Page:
Belize New River, Orange Walk District, Wed. Apr. 28, 2021– The Belize New River in Orange Walk is currently emitting a foul stench, and so far this year three large-scale fish deaths have been seen at the river. Since 2019, the Belize New River has been experiencing eutrophication. There has been an early start to the mass fish deaths in 2021.
The first incidence of fish deaths this year began in February, and since then there seems to have been a recurrence of this on a monthly basis. The eutrophication of a river occurs when an excess of nutrients makes its way into the waters, causing an accelerated growth of aquatic plants. These plants consume oxygen that the fish need. An overgrowth will further endanger fish living in the area.
The lack of oxygen kills fish that are important in our ecosystem. Many of these fish recycle nutrients in the water and maintain healthy predator-prey relationships in the food chain. The deaths of a large number of fish could result in a surge in algae and plant growth, further depleting oxygen levels in the water, and thus causing more death to aquatic life. Additionally, many organisms that feed on fish from the ecosystem will be severely affected.
The ongoing crisis at the Belize New River also has the potential of being hazardous to human health. The Department of Environment has issued a release that warns the public to not feed on fish from the river, for they may be contaminated. Also, the stench of the New River is currently affecting all those within its vicinity. The DOE has assembled a working task force to combat the problem; however, the stench has already started to have an impact. La Inmaculada RC School has since expressed their concern. Schools are scheduled to reopen soon, but the stench is reducing the chances of that happening at the La Inmaculada RC. This school has severely been impacted by the river before. Back in 2019, the students faced health issues stemming from the river’s condition.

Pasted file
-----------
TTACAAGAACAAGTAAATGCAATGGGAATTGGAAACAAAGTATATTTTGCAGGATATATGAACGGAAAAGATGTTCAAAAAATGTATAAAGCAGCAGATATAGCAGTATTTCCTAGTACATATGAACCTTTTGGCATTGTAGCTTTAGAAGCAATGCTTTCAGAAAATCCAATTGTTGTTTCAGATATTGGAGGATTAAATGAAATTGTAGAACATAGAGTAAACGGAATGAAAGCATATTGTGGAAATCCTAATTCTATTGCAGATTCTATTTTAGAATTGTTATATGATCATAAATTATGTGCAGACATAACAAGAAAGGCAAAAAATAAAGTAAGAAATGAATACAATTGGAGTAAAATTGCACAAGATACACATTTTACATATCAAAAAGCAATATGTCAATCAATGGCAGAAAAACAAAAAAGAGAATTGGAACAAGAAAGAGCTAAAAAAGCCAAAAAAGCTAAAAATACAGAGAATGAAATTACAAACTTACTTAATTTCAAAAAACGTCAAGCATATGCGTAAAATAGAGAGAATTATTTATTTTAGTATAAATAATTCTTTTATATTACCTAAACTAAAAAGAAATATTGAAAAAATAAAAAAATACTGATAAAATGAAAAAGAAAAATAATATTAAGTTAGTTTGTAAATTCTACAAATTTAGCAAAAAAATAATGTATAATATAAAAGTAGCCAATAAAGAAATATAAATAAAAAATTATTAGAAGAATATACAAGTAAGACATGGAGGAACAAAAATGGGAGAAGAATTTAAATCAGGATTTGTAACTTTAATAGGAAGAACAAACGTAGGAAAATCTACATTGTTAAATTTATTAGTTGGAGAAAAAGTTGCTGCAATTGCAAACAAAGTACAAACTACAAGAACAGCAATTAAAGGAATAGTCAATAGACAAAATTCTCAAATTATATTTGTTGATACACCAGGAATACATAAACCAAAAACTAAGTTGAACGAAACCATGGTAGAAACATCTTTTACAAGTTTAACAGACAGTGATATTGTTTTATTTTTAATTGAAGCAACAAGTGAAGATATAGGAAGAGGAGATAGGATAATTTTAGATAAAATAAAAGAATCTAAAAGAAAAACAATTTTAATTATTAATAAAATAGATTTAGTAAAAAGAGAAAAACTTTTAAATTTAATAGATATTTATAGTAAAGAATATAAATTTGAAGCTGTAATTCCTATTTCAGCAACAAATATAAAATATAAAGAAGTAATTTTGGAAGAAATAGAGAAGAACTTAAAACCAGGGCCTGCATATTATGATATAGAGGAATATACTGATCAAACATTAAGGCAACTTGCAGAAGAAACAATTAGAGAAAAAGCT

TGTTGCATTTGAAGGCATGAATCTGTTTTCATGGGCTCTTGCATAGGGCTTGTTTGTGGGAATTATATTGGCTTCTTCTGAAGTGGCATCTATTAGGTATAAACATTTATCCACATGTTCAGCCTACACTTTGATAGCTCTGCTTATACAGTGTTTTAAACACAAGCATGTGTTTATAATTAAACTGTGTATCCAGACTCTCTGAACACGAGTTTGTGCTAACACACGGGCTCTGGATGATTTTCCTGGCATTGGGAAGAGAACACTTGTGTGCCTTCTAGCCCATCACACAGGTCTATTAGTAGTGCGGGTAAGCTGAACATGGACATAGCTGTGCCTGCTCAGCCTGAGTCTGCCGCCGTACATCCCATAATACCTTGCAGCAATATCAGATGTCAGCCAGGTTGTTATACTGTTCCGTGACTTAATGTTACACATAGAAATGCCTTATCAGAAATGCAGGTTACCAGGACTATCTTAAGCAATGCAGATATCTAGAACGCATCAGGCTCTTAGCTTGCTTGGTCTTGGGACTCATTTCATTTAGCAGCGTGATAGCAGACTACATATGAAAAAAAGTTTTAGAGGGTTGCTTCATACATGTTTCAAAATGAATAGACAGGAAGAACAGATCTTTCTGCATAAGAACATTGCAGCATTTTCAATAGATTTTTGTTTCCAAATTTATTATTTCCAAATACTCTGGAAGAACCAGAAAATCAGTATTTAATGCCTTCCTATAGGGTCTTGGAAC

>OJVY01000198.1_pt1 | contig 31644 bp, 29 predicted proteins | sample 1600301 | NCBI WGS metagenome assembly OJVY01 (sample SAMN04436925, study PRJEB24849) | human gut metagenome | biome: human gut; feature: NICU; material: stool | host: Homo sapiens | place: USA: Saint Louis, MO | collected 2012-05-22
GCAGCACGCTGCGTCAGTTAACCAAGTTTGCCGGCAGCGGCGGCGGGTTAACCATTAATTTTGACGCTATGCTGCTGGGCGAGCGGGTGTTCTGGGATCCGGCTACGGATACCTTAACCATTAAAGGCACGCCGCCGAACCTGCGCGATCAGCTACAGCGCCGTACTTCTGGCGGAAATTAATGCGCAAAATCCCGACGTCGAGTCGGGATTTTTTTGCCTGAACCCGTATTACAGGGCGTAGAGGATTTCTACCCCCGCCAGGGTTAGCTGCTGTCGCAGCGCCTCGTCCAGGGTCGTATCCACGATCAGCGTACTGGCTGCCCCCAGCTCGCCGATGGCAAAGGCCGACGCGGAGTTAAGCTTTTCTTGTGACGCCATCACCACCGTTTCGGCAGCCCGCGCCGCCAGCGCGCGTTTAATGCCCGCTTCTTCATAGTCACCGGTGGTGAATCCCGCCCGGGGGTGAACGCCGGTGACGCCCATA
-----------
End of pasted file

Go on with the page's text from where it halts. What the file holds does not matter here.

The cause of these fish deaths remains unknown, but the Department of Environment (DOE) has been investigating the occurrences. The department has also recently received funding to support their restorative process. This will allow the continuous monitoring of the water at the New River site. Samples have since been collected, but there is yet to be a comprehensive report explaining the cause or compounding causes of the eutrophication.
Important stakeholders who are directly impacted by the condition of the river have also taken a stand to support the Belize New River. Friends for the New River, ECO-Hearts and many nearby businesses have spoken out about the situation. They have called for urgent action to be taken at the site to avoid a recurrence of the 2019 threat. The DOE and relevant personnel have all called for a collaborative approach to address the situation.